Sarah Abdurrahman is a producer for On the Media
iPhone or Android/Mac or PC?
Android and PC
What word would the other producers use to describe you?
What embarrasses you about your media diet?
Almost everything. It’s more embarrassing than my actual diet.
What would your cable news show be called?
It would be untitled. I would spend so much of the network’s time and resources trying to come up with a title, that the program would be cancelled before it even began.
What is your favorite thing about On the Media?
Our job allows us to do what most people have to hide from their bosses—read interesting articles, watch videos online and sit around talking to co-workers about the latest happenings in the news.
Earlier this month, OTM producer Sarah Abdurrahman, her family, and her friends were detained for hours by US Customs and Border Protection on their way home from Canada. Everyone being held was a US citizen, and no one received an explanation. Sarah tells the story of their detainment, and her difficulty getting any answers from one of the least transparent agencies in the country.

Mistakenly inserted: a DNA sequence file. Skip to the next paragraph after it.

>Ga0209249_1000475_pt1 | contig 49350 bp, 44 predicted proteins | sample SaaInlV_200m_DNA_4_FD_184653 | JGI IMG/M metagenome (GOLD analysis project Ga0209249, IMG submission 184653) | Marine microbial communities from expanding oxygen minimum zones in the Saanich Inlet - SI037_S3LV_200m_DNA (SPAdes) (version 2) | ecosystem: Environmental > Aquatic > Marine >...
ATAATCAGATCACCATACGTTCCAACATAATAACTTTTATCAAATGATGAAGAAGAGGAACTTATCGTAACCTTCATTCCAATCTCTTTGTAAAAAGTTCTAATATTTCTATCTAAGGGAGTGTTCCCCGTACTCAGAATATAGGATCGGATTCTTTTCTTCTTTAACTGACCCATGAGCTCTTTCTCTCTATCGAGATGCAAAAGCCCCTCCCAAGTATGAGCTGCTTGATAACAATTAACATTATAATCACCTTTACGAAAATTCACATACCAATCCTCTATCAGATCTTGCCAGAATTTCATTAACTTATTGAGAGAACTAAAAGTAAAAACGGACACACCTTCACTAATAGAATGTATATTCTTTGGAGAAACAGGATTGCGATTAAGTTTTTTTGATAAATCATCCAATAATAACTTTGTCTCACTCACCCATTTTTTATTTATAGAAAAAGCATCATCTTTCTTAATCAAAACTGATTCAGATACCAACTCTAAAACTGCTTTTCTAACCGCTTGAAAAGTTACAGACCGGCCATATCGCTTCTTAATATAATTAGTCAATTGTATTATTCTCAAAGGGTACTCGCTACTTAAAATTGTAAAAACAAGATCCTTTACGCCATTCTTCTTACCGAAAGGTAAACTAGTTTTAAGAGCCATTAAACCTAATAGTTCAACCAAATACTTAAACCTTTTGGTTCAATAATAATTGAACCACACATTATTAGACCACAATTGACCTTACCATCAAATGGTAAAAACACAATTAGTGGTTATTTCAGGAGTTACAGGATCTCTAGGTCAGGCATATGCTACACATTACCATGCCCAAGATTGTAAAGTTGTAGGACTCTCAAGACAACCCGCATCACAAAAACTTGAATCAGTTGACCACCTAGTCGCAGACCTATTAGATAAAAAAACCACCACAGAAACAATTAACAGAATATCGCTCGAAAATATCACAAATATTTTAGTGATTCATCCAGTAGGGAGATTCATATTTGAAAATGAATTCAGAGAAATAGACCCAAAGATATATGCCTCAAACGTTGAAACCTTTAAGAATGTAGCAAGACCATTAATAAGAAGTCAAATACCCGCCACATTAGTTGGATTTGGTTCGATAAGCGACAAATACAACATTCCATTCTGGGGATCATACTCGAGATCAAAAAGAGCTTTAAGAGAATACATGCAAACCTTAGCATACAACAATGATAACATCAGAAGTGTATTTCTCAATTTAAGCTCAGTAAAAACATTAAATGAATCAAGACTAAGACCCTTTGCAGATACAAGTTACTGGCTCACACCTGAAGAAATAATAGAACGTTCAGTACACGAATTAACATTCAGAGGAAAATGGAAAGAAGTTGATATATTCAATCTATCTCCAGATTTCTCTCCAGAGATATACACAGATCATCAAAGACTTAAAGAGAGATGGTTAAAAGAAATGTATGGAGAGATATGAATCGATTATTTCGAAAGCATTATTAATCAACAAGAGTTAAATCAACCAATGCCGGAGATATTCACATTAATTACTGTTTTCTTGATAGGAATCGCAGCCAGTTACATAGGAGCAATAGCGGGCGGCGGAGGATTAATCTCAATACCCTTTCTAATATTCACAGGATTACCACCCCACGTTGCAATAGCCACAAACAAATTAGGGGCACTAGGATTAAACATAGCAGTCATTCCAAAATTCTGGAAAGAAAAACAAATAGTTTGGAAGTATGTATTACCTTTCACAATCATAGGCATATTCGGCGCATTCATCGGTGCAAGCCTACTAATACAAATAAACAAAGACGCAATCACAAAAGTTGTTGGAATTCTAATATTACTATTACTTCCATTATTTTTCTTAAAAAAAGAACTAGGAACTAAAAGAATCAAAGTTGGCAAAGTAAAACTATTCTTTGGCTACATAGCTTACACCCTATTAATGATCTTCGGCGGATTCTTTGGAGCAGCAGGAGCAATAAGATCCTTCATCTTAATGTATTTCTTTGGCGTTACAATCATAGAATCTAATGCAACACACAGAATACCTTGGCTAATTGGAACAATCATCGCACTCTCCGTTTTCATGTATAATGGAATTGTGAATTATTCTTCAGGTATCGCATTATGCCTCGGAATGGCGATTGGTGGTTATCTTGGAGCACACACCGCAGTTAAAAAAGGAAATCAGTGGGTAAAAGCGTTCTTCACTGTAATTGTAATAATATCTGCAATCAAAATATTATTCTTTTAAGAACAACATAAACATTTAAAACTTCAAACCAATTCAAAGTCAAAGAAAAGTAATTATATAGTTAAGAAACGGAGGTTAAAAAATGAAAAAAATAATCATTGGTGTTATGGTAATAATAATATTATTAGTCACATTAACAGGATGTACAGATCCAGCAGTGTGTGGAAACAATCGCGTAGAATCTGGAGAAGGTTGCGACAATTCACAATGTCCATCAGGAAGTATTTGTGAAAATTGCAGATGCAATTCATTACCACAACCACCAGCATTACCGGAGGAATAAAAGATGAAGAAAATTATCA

William Tyler - Country of Illusion
[Hi folks. This piece has been getting a lot of traffic, so we wanted to direct you to more of Sarah's enormously good reporting if you're interested. A nice place to start is her firsthand account of what it was like to coordinate information for anti-Gaddafi rebels, or her profile last month of the newly launched Al-Jazeera America. Or you can just go here for all of her OTM appearances.]
Al Jazeera America launched Tuesday with the promise of a more serious approach to news reporting aimed at U.S. television viewers. But the 24-hour news network, originally started by the Emir of Qatar in 1996, has some obvious challenges in America.
The Al Jazeera media network is about to launch a new American channel, but limited cable carriage and negative perceptions about the Al Jazeera name might make it difficult to attract viewers. OTM producer Sarah Abdurrahman goes inside Al Jazeera America to find out how the new channel is trying to break into the US media market.